In this little more than a year of iPhone App Store we have some stories of guys that coded a simple game at home and made about or more than half a million dollars, and others about developers that quit everything to work with iPhone programming and didn't make even a $1000 from their effort.
Yesterday the great developers at NimbleBit software released some of their sales numbers. That's very nice because, as they define themselves, they are somewhere between rags and riches.
What caught my attention is that they seem to be close to something that could be called a viable business model, some of the numbers:
Now what do I define as a viable or supportable business model? At least in indie game development, I'd say it would be a business model where the business owners would be financially compensated at least close to what they could make working as employees in the game industry, but doing what they love, having better chances of expressing themselves creatively and having no boss.
According to these criteria, I think NimbleBit might be getting close. If we account for all of their 5 games (Hanoi Plus, Scoops, Textropolis, Kryper and Sky Burger), they took 8.75 developer-months, bringing in US$ 189880 of revenue. Counting only the declared development time for each game, each man-month (I know, I know...) brought in a revenue of US$21097.00, which is great.
If we assume that all three members of NimbleBit have been at it full-time for about a year (probably doing marketing, systems and business administration and other activities that surely consume their time), the revenue (not net profit) for each one is US$63,293.33. Update: See NimbleBit's Ian Marsh's comment below.
Taking into account that an average professional working for the game industry in the U.S. earns about $79000, but if you count just programmers the average salary is $85,000, we'd say the folks at NimbleBit are doing worse financially than working as employees, but are at least close, which hints that they might keep doing it sustainably (income data according to Game Developer 2008 Game Industry salary survey, which I don't know if is after or before income tax).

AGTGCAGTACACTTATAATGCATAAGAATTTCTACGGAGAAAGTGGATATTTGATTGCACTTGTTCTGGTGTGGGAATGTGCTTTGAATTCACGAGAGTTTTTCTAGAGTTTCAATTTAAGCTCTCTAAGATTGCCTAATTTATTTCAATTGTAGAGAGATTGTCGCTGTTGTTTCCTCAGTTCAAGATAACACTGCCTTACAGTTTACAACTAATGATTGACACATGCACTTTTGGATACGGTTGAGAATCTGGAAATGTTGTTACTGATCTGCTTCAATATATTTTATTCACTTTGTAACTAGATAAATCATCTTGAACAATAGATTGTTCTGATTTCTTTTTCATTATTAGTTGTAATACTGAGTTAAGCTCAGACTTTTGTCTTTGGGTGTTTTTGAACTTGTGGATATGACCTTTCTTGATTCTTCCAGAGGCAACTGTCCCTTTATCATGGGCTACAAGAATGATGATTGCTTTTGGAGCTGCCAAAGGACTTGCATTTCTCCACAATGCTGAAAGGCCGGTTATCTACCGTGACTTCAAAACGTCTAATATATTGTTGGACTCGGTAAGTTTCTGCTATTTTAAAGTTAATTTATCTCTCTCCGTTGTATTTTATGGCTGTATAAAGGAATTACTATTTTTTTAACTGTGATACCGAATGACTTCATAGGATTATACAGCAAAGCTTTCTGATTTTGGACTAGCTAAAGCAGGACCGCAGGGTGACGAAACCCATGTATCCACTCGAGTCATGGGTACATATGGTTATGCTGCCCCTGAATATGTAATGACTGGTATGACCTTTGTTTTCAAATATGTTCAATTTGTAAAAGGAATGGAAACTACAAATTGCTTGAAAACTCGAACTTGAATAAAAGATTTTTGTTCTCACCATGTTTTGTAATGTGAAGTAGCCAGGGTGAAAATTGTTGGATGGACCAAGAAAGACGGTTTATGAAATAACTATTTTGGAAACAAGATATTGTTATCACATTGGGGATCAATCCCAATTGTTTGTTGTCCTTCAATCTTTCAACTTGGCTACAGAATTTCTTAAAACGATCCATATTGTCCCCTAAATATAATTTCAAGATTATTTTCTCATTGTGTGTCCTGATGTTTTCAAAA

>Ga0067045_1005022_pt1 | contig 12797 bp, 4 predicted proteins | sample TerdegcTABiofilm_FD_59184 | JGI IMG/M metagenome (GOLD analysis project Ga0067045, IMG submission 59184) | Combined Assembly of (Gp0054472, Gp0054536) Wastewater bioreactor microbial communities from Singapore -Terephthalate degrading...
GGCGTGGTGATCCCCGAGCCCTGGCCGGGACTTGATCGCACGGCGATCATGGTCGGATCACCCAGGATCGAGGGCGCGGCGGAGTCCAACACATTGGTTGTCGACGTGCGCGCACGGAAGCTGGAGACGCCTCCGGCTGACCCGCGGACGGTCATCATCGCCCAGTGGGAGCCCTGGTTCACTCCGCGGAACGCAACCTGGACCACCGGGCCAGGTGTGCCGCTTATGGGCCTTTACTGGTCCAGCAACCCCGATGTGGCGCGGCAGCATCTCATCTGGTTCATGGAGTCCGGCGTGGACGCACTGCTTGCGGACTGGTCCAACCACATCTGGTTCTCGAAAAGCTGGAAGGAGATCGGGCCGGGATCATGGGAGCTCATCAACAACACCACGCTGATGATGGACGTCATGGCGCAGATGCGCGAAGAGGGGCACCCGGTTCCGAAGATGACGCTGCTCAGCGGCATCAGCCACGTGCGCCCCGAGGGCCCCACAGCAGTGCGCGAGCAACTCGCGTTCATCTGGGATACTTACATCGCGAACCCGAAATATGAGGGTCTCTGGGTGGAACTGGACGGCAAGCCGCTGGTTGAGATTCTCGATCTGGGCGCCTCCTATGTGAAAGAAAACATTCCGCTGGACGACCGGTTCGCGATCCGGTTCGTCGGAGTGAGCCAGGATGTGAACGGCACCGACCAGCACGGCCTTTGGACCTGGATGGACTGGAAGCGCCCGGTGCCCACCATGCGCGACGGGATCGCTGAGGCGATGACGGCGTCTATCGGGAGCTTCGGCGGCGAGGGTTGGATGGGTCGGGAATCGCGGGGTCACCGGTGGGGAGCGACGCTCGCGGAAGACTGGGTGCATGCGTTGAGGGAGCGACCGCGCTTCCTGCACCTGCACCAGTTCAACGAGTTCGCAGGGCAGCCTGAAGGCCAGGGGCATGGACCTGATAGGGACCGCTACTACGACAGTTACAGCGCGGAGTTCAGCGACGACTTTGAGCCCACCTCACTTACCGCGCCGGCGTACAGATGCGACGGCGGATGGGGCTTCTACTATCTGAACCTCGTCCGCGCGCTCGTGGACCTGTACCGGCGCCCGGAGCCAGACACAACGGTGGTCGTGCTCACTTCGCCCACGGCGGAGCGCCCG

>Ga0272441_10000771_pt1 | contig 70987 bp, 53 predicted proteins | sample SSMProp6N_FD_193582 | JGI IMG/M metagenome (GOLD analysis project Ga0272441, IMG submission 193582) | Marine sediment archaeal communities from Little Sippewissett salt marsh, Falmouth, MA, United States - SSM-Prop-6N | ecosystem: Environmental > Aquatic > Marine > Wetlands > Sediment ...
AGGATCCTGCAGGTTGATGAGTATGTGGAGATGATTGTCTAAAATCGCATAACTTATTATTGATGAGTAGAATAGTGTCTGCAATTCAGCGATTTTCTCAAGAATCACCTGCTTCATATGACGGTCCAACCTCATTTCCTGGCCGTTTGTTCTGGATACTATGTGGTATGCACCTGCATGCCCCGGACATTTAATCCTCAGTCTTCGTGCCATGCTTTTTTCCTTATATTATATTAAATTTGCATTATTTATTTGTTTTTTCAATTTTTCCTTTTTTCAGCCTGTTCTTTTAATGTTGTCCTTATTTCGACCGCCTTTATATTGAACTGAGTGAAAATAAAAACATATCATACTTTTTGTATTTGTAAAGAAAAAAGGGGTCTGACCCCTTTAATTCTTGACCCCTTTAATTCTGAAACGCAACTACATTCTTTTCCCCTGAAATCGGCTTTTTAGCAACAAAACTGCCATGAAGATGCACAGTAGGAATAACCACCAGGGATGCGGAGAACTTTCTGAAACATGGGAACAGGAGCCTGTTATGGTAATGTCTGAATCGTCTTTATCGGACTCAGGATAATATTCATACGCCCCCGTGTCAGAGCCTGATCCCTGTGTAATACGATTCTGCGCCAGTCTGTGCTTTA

Scoops, the game that made US$ 140,000 so far
NimbleBit games are very polished, though simple, and this is a nice part of their strategy. Since nobody knows which game will be a hit, they release a new game about every month. That's also what big game companies do - churn out a lot of games in the hope that one of them will pay off and turn a profit.
The caveats in this story are that Scoops was about 10x more successful than the other titles, and it is not going be a sustainable endeavour if once in a while they don't turn out a hit (albeit a mild one), and that we are looking just at revenue, we don't really know how much they spent so really it's best to avoid jumping at conclusions.
Still, it's a very nice story. They are putting in some hard work, keeping their eggs in many baskets and getting results that I hope allow them to get by and grow.
I compiled a ton of stories about failures and successes and business strategies at the Apple Store or other mobile stores, you can find them at this Diigo list. Update June 17: this Google Notebook Page also contains the same clippings that are in the Diigo list.